TF: It sounds like you feel extremely positive about the future in the U.S. and around the world?
Baert: Basically, I think rigid core products have been ready to happen. The trend has been there, and it is replacing the negative of aspects of original LVT locking system which was experiencing telegraphing. The disadvantage of the product was resolved in the way Asia invented extrusion, making rigid core flooring was a truly great product. And people jumped on it very quickly. What is even more interesting is where this is going, and what the next trend in this industry will be? I believe we are just at the beginning, and I believe a great many additional products will be introduced, which will make the category even more attractive to consumers.
TF: Talk about market share growth in this category and your expectations for future growth.
Baert: The U.S. flooring market is about $60 billion. In the last five years the market has grown from 6% to 23% in rigid core flooring. And it is expected to grow in the range of 30% to 35%. In reality the market size growth is there.
TF: What percentage of the products sold here in the United States is made in China?
Baert: China is still the massive producer, and if you add up all the capacity currently in the U.S., it's still minimal, I think it's still only 5% of production. Vietnam has become a factor in this industry, Turkey is also coming on as a producer and there are additional countries adding production as well. But China remains the place to be, bringing innovative products to the market. Flexibility in China is still enormous. Contrary to what we often see in the media, China remains the key and dominant place in the industry.
TF: The China market itself—how important is this market for the company?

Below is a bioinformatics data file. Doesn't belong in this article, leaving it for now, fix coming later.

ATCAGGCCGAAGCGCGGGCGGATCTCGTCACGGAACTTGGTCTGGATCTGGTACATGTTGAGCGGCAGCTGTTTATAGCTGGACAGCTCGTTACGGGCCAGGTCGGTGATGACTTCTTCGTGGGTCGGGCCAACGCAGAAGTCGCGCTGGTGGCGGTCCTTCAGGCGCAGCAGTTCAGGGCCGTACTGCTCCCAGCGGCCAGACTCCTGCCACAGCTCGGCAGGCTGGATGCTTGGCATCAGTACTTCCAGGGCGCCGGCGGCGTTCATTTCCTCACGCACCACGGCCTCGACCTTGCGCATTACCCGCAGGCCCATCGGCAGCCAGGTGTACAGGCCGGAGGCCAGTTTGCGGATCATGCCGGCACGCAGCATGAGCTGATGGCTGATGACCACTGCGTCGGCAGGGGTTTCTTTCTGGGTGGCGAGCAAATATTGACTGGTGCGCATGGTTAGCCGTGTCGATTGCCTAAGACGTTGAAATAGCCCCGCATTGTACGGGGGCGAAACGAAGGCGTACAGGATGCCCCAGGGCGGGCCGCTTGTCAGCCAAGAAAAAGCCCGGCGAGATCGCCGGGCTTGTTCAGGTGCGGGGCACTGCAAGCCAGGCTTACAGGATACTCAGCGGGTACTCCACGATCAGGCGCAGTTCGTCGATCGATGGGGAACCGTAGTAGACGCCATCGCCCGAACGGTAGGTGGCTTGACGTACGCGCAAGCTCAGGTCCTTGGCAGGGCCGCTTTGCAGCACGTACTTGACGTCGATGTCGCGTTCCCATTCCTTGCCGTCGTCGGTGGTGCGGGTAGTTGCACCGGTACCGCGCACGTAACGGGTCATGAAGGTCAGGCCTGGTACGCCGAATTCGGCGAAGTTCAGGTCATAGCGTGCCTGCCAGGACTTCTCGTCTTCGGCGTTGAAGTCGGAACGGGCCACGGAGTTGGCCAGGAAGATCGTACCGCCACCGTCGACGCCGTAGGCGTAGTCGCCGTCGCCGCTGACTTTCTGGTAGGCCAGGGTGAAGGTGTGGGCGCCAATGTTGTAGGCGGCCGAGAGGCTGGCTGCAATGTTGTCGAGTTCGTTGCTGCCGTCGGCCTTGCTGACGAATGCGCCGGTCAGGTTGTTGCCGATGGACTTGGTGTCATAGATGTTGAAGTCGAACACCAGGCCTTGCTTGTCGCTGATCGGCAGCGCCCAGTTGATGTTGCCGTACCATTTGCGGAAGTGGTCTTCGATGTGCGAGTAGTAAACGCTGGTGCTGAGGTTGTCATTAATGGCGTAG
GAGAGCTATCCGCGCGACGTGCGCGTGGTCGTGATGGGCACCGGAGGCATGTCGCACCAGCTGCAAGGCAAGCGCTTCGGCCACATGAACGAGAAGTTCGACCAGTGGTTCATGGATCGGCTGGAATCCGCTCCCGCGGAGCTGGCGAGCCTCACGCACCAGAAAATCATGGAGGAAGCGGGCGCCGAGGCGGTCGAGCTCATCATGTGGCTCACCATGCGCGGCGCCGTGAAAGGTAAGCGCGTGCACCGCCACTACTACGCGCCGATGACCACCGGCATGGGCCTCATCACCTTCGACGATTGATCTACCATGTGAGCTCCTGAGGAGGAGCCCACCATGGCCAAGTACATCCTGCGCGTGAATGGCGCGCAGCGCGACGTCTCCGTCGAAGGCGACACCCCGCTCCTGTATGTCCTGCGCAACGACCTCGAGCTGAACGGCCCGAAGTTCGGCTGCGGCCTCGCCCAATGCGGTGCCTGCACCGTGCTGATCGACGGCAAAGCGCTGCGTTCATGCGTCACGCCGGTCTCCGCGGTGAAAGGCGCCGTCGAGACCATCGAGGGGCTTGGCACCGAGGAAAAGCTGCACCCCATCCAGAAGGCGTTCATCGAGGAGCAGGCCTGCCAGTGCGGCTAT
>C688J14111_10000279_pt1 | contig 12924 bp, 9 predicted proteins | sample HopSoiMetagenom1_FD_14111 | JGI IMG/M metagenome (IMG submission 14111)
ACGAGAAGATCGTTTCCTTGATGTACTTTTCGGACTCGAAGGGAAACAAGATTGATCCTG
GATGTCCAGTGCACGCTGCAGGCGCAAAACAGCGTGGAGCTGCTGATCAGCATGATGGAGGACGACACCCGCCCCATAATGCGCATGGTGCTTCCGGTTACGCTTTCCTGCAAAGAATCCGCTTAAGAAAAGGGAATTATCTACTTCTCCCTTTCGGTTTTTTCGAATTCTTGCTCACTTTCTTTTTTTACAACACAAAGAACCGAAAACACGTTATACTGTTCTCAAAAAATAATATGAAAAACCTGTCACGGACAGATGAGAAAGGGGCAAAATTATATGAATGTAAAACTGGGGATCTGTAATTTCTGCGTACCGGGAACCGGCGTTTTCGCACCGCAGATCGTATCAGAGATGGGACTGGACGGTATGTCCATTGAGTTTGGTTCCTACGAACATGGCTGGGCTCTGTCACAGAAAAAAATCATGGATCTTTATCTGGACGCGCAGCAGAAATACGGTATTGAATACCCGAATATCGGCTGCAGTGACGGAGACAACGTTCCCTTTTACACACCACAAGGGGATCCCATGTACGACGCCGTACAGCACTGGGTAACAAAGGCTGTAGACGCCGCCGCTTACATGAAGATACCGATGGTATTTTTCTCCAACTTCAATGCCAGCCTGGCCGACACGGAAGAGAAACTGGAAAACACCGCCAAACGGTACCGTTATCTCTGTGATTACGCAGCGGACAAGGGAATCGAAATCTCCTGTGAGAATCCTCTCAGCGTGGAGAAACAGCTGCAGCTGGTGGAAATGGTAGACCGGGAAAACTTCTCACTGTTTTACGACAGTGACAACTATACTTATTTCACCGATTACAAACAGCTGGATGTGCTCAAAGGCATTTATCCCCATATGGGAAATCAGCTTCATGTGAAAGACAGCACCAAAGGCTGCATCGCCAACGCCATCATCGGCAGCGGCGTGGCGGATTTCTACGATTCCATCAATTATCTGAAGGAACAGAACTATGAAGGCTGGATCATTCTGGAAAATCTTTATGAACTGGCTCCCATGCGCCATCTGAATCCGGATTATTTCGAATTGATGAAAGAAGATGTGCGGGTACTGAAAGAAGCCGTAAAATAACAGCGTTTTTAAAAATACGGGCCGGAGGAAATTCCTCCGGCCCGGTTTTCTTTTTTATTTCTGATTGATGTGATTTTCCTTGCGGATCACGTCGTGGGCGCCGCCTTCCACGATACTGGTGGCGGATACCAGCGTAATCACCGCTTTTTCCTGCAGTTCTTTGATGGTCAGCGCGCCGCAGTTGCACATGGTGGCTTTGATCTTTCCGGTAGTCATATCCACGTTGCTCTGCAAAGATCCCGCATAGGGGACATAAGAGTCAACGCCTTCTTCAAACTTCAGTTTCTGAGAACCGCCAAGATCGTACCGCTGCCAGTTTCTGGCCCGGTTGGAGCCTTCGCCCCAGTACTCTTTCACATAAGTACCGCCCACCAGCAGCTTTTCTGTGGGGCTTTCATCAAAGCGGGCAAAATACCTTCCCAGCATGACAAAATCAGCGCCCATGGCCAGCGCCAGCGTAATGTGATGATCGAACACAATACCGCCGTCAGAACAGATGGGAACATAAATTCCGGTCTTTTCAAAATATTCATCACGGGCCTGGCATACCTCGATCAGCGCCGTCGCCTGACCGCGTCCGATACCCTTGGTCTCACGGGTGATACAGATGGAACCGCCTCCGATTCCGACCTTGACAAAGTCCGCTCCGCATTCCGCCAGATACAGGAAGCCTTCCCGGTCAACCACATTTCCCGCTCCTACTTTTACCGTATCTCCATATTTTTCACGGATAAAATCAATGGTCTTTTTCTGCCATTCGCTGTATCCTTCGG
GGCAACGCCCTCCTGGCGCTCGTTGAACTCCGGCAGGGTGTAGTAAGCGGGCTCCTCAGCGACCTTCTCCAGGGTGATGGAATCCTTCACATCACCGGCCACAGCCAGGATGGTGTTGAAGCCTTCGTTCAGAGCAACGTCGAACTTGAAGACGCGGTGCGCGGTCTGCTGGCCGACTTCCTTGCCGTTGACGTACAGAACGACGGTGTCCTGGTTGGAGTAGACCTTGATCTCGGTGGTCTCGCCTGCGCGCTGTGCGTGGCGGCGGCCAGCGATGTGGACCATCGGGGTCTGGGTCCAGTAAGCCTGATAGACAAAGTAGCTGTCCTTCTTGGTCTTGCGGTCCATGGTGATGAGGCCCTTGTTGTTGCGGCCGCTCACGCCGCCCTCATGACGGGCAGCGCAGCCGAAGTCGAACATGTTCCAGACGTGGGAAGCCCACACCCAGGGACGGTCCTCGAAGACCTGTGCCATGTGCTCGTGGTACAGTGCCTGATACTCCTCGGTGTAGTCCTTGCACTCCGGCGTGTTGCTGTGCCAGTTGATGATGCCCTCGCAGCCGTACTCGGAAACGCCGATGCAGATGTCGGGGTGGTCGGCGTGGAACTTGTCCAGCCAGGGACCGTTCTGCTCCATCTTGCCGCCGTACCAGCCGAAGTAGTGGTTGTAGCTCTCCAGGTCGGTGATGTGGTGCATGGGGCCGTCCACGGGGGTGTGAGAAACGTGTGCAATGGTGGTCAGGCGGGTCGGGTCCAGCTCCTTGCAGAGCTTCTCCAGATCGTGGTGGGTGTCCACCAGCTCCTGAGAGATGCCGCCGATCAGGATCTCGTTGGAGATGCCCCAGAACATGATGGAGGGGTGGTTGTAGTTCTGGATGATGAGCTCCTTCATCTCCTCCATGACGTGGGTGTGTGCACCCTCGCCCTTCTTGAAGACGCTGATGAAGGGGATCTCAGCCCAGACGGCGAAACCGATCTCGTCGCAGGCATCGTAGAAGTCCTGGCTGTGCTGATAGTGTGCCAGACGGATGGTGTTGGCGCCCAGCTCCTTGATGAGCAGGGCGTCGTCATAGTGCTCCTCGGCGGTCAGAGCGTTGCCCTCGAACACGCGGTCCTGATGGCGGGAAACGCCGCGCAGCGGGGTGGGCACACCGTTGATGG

Baert: The biggest market in China is ceramic—it’s the biggest market by far—but even in China installation has become a challenge. Ceramic also consumes a great deal of energy, so, from a sustainable standpoint, the product is not ideal. As a result, there is a gradual growth in demand for rigid products. We as a company are opening franchise stores across the country. We have a large team of salespeople covering the country and we believe the Chinese market may in the end become as large as the U.S. market. I don't think this is going to happen in a few years, but we see a clear trend that SPC products are highly appreciated and accepted in the market.
TF: With the new U.S. plant up and operational, will there be any change in the company’s marketing approach within the U.S.?
Baert: Our company has been growing rapidly as a result of our loyalty to our customer base, the distributor. And we are going to remain loyal to distribution. We will not be selling directly to retail. We go through distribution because we believe this is a segment that is fully complimentary with our position. We will continue to service the distributor because we feel distributors are prime pillars of our industry. They are closest to the specialty retailer, they offer the best training, are in the field on daily basis, and at the end of the day, the flooring business is still very much a personal business. And I think nobody does it better than distributors.
TF: Talk about the business environment in China, how COVID has affected the country as well as the supply chain situation there.
Baert: COVID in China was a major factor in the beginning. The Chinese government really jumped on this to control and basically has been able to limit the spread largely to Wuhan. Of course, there have been other places where it has popped up, but basically there was zero tolerance, and this has worked extremely well for China. I know a lot of people in the west don't believe this; they think the news in China is manipulated. To all of the people I talk to in China I ask the same question: Do you know somebody who have had [coronavirus]? They said, “no.”